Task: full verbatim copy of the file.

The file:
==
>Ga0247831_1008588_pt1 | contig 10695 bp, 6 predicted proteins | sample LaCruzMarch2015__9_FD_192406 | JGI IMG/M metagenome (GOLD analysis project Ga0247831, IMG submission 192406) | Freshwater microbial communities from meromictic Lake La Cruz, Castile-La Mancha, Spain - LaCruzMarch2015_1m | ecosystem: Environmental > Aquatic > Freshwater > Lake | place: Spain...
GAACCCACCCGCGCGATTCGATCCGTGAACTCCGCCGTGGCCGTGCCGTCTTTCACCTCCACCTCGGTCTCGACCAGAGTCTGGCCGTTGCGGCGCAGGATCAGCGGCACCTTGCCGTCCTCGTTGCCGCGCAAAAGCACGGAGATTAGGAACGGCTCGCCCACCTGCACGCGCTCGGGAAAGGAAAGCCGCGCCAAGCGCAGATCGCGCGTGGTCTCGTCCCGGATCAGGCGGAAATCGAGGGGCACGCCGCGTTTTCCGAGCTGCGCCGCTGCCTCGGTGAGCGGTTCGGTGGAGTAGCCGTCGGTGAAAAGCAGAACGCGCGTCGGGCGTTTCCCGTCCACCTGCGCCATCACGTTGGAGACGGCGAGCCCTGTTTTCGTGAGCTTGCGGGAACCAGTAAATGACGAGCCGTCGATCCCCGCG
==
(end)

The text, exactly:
>Ga0247831_1008588_pt1 | contig 10695 bp, 6 predicted proteins | sample LaCruzMarch2015__9_FD_192406 | JGI IMG/M metagenome (GOLD analysis project Ga0247831, IMG submission 192406) | Freshwater microbial communities from meromictic Lake La Cruz, Castile-La Mancha, Spain - LaCruzMarch2015_1m | ecosystem: Environmental > Aquatic > Freshwater > Lake | place: Spain...
GAACCCACCCGCGCGATTCGATCCGTGAACTCCGCCGTGGCCGTGCCGTCTTTCACCTCCACCTCGGTCTCGACCAGAGTCTGGCCGTTGCGGCGCAGGATCAGCGGCACCTTGCCGTCCTCGTTGCCGCGCAAAAGCACGGAGATTAGGAACGGCTCGCCCACCTGCACGCGCTCGGGAAAGGAAAGCCGCGCCAAGCGCAGATCGCGCGTGGTCTCGTCCCGGATCAGGCGGAAATCGAGGGGCACGCCGCGTTTTCCGAGCTGCGCCGCTGCCTCGGTGAGCGGTTCGGTGGAGTAGCCGTCGGTGAAAAGCAGAACGCGCGTCGGGCGTTTCCCGTCCACCTGCGCCATCACGTTGGAGACGGCGAGCCCTGTTTTCGTGAGCTTGCGGGAACCAGTAAATGACGAGCCGTCGATCCCCGCG